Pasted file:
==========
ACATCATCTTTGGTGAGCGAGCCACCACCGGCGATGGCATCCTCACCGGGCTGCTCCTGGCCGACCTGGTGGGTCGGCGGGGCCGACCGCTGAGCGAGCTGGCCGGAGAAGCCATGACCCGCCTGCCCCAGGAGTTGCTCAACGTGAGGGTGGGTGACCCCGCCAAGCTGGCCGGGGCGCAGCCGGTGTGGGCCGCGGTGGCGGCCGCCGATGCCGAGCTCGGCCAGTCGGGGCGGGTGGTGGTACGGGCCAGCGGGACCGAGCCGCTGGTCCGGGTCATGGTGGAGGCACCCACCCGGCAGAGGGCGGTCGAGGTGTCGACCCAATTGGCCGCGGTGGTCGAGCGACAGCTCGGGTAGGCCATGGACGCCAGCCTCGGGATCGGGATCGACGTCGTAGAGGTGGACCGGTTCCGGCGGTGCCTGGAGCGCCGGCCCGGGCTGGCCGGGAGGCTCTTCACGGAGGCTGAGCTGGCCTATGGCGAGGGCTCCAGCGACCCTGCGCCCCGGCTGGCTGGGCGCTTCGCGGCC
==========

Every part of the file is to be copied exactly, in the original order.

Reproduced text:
ACATCATCTTTGGTGAGCGAGCCACCACCGGCGATGGCATCCTCACCGGGCTGCTCCTGGCCGACCTGGTGGGTCGGCGGGGCCGACCGCTGAGCGAGCTGGCCGGAGAAGCCATGACCCGCCTGCCCCAGGAGTTGCTCAACGTGAGGGTGGGTGACCCCGCCAAGCTGGCCGGGGCGCAGCCGGTGTGGGCCGCGGTGGCGGCCGCCGATGCCGAGCTCGGCCAGTCGGGGCGGGTGGTGGTACGGGCCAGCGGGACCGAGCCGCTGGTCCGGGTCATGGTGGAGGCACCCACCCGGCAGAGGGCGGTCGAGGTGTCGACCCAATTGGCCGCGGTGGTCGAGCGACAGCTCGGGTAGGCCATGGACGCCAGCCTCGGGATCGGGATCGACGTCGTAGAGGTGGACCGGTTCCGGCGGTGCCTGGAGCGCCGGCCCGGGCTGGCCGGGAGGCTCTTCACGGAGGCTGAGCTGGCCTATGGCGAGGGCTCCAGCGACCCTGCGCCCCGGCTGGCTGGGCGCTTCGCGGCC